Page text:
On Memorial Day, most important word is ‘remembrance’
May 25, 2013 11:15 PM | 1415 views | 1 1 comments | 10 10 recommendations | email to a friend | print
Cutbacks in the military budget and the still-recovering economy mean this Memorial Day weekend will go down as a relatively subdued affair — relative, that is, to our usual end-of-school, official-start-of-summer blowout.

The weekend will pass without many of the usual flyovers and military bands. Sponsors of Memorial Day events around the country say they are having trouble rounding up corporate sponsors, particularly among defense contractors, and in a chilling reminder of the Boston Marathon bombing, security costs have gone up all over, especially wherever crowds gather.

The travel association AAA says fewer Americans will be driving to weekend destinations, although merchants of the still-rebuilding Jersey Shore are anxiously, desperately hoping for that first wave of summer visitors.

In Washington, D.C., where the National Memorial Day Parade has had to be scaled down because of cuts to the Defense Department budget, a local paper’s annual Memorial Day weekend supplement, traditionally devoted to ideas for summer fun, instead has features on preparing for power outages, basement flooding, high winds and grill fires.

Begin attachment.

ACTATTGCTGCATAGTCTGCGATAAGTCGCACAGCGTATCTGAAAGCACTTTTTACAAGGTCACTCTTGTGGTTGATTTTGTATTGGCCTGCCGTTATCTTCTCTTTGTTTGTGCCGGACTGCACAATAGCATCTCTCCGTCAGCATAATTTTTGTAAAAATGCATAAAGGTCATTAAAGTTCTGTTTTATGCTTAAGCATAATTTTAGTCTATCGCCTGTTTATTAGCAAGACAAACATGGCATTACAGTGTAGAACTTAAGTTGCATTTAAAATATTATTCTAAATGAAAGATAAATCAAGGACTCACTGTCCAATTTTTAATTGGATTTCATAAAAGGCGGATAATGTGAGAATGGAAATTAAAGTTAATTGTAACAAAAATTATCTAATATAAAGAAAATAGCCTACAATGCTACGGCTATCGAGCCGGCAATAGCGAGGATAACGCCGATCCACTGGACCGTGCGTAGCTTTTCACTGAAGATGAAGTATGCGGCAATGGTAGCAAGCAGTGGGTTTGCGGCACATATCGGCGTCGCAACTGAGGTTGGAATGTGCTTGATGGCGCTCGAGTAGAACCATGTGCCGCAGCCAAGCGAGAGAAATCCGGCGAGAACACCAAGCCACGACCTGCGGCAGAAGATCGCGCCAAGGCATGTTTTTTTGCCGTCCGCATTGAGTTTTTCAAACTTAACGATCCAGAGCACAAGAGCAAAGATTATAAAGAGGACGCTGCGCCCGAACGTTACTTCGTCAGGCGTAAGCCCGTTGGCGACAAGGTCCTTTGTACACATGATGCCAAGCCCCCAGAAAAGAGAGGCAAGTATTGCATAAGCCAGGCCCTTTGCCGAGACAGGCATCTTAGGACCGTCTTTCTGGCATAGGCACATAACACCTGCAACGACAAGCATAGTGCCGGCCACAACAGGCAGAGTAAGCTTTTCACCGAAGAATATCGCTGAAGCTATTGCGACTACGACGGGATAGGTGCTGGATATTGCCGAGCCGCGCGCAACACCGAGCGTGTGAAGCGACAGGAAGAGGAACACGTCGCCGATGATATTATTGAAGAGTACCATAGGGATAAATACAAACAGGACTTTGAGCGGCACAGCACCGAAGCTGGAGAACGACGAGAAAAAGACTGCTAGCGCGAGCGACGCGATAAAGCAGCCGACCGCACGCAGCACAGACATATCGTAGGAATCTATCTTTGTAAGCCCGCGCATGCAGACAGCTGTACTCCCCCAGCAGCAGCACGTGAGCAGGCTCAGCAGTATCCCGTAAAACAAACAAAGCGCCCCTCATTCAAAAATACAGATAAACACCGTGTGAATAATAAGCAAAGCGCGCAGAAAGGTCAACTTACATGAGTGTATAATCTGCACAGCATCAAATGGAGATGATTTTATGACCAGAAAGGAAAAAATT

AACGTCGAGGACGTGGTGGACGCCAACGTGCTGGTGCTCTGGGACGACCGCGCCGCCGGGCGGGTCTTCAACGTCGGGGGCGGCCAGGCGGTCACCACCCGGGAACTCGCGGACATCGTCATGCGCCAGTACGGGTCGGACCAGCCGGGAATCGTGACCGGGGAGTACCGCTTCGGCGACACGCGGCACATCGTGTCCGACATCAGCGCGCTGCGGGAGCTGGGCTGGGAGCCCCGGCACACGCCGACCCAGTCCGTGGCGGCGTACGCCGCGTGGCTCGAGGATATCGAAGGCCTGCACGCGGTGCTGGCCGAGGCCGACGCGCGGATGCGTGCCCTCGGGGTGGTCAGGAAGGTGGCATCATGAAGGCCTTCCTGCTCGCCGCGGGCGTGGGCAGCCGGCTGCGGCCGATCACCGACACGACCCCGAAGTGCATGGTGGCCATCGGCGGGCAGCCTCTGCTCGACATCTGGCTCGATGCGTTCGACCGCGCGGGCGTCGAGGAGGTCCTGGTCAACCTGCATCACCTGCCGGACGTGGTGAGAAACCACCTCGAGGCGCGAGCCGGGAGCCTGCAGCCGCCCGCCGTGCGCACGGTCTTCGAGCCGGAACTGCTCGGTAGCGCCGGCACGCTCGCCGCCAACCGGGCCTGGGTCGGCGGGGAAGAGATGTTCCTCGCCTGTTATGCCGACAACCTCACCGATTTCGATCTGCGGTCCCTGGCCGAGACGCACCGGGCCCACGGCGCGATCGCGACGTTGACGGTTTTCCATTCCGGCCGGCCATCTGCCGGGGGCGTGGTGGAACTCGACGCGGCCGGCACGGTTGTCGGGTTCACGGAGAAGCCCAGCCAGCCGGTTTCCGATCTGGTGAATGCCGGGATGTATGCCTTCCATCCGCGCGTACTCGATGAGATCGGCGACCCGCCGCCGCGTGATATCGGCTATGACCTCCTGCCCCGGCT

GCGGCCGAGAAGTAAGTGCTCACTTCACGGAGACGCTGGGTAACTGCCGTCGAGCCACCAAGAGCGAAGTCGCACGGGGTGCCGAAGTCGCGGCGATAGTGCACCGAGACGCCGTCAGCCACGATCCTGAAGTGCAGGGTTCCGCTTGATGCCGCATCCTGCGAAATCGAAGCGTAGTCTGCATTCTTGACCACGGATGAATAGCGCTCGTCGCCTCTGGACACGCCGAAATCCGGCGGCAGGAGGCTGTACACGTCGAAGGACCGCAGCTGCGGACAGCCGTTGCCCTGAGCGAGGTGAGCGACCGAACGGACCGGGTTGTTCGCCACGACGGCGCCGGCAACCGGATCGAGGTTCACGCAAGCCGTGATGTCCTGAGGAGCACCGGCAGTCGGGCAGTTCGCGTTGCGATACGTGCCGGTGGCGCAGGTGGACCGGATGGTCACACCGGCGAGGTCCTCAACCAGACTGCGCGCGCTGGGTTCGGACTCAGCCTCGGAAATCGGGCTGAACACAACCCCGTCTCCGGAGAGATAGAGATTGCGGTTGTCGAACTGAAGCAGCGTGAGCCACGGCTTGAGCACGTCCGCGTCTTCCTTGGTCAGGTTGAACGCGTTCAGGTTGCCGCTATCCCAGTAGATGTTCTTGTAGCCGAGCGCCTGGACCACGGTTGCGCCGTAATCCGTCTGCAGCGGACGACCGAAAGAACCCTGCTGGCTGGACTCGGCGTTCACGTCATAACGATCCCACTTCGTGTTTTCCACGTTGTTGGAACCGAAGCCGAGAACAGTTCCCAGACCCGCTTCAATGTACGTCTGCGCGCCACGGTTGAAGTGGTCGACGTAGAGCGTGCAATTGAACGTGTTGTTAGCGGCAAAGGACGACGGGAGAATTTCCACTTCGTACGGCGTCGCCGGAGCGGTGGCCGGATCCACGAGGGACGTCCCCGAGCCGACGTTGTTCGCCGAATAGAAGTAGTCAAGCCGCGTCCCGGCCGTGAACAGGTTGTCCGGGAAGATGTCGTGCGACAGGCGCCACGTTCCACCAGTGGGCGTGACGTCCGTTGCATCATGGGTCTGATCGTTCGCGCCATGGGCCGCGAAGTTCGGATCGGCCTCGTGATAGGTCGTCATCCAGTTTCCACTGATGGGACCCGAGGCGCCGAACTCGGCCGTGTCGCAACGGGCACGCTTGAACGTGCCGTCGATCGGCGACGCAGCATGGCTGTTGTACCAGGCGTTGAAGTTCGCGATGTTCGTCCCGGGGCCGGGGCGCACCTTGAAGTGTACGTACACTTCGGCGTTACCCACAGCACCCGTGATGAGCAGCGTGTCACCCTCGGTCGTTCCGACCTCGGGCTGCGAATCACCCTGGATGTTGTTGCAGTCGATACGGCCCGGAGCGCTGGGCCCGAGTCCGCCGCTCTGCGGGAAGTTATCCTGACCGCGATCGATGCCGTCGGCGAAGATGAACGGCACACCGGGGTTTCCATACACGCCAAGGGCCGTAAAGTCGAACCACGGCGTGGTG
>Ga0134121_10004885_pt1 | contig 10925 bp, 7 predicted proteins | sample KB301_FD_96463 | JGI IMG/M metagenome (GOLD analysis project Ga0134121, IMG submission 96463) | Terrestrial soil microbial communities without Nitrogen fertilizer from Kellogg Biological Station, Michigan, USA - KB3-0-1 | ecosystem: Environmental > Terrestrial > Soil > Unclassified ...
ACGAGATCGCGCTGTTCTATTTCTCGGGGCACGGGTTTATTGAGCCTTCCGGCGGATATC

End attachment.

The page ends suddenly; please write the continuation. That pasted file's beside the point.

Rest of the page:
But these are only distractions from a day meant to honor those who have fought in America’s wars, a long, distinguished line stretching back to the American Revolution. The instant cause for Memorial Day was the Civil War, whose death toll was 620,000 — a brutal tally considering that the American population was only about 31.4 million at the time.

The unofficial, generally local ceremonies honoring those dead were more formalized in what was to be a day of remembrance, May 30, per the official proclamation by Gen. John Alexander Logan in 1868.

The commemoration came to be called Memorial Day, (often referred to as “Decoration Day” here in the South) with the federal legal holiday being the last Monday in May. It was expanded to include all of the U.S. dead: from wars traumatic and transformative, like World War II and Vietnam; wars obscure, like the Sumatran pirate expeditions; to wars ongoing, like the Afghanistan conflict, now America’s longest.

Memorial Day asks little of us. Lay some flowers on a military grave. You need not know who’s in it, only that the person was called and served. And at 3 p.m. local time Monday, observe a minute of silence by way of remembrance. It’s a good weekend to pay your respects at the national cemeteries in Marietta and Canton.

This Memorial Day may be a little lighter on the parades, pageantry and flyovers, but it should be no less inspiring.
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anonymous
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May 27, 2013
A couple years after the new commander in chief made it fully obvious he doesn't know the difference between Memorial Day and Veterans Day, the nation is apathetic. Poor leadership, poor example.

To Obama, our military is nothing but umbrella holders.
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